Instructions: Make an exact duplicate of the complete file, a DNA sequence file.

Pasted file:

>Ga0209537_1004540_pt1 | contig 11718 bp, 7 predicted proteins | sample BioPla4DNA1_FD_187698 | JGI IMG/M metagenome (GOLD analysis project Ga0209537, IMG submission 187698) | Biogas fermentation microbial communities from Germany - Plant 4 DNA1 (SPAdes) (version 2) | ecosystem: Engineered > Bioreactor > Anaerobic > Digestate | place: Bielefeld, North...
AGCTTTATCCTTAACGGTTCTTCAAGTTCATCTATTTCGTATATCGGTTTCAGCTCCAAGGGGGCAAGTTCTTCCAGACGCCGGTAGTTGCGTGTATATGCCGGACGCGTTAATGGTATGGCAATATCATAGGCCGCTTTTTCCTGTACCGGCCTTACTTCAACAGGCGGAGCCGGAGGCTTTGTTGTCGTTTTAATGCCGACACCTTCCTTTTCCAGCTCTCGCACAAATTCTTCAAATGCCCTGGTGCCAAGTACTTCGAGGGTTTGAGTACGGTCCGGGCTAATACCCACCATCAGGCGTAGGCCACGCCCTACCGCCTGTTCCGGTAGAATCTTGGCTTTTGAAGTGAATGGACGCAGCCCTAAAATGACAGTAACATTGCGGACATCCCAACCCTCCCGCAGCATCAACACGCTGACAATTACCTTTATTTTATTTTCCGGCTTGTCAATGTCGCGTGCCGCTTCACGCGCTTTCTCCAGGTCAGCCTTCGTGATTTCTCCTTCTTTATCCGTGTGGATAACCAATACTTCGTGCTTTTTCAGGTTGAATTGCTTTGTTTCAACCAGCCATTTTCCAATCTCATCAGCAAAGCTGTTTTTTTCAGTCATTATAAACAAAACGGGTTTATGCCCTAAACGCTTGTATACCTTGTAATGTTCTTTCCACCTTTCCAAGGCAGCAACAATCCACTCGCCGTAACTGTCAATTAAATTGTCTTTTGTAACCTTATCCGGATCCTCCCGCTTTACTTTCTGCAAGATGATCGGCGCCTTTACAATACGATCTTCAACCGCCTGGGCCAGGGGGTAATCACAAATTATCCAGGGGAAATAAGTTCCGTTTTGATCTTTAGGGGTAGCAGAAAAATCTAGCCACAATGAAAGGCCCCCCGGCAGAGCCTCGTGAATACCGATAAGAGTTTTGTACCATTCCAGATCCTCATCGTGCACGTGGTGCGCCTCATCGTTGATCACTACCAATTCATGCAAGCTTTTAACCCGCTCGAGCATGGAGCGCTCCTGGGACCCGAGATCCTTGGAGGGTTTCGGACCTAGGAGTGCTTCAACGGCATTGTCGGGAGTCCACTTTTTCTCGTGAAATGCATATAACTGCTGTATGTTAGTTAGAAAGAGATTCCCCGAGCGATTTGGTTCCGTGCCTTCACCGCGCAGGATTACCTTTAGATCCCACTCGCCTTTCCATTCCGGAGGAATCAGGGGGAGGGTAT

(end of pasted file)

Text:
>Ga0209537_1004540_pt1 | contig 11718 bp, 7 predicted proteins | sample BioPla4DNA1_FD_187698 | JGI IMG/M metagenome (GOLD analysis project Ga0209537, IMG submission 187698) | Biogas fermentation microbial communities from Germany - Plant 4 DNA1 (SPAdes) (version 2) | ecosystem: Engineered > Bioreactor > Anaerobic > Digestate | place: Bielefeld, North...
AGCTTTATCCTTAACGGTTCTTCAAGTTCATCTATTTCGTATATCGGTTTCAGCTCCAAGGGGGCAAGTTCTTCCAGACGCCGGTAGTTGCGTGTATATGCCGGACGCGTTAATGGTATGGCAATATCATAGGCCGCTTTTTCCTGTACCGGCCTTACTTCAACAGGCGGAGCCGGAGGCTTTGTTGTCGTTTTAATGCCGACACCTTCCTTTTCCAGCTCTCGCACAAATTCTTCAAATGCCCTGGTGCCAAGTACTTCGAGGGTTTGAGTACGGTCCGGGCTAATACCCACCATCAGGCGTAGGCCACGCCCTACCGCCTGTTCCGGTAGAATCTTGGCTTTTGAAGTGAATGGACGCAGCCCTAAAATGACAGTAACATTGCGGACATCCCAACCCTCCCGCAGCATCAACACGCTGACAATTACCTTTATTTTATTTTCCGGCTTGTCAATGTCGCGTGCCGCTTCACGCGCTTTCTCCAGGTCAGCCTTCGTGATTTCTCCTTCTTTATCCGTGTGGATAACCAATACTTCGTGCTTTTTCAGGTTGAATTGCTTTGTTTCAACCAGCCATTTTCCAATCTCATCAGCAAAGCTGTTTTTTTCAGTCATTATAAACAAAACGGGTTTATGCCCTAAACGCTTGTATACCTTGTAATGTTCTTTCCACCTTTCCAAGGCAGCAACAATCCACTCGCCGTAACTGTCAATTAAATTGTCTTTTGTAACCTTATCCGGATCCTCCCGCTTTACTTTCTGCAAGATGATCGGCGCCTTTACAATACGATCTTCAACCGCCTGGGCCAGGGGGTAATCACAAATTATCCAGGGGAAATAAGTTCCGTTTTGATCTTTAGGGGTAGCAGAAAAATCTAGCCACAATGAAAGGCCCCCCGGCAGAGCCTCGTGAATACCGATAAGAGTTTTGTACCATTCCAGATCCTCATCGTGCACGTGGTGCGCCTCATCGTTGATCACTACCAATTCATGCAAGCTTTTAACCCGCTCGAGCATGGAGCGCTCCTGGGACCCGAGATCCTTGGAGGGTTTCGGACCTAGGAGTGCTTCAACGGCATTGTCGGGAGTCCACTTTTTCTCGTGAAATGCATATAACTGCTGTATGTTAGTTAGAAAGAGATTCCCCGAGCGATTTGGTTCCGTGCCTTCACCGCGCAGGATTACCTTTAGATCCCACTCGCCTTTCCATTCCGGAGGAATCAGGGGGAGGGTAT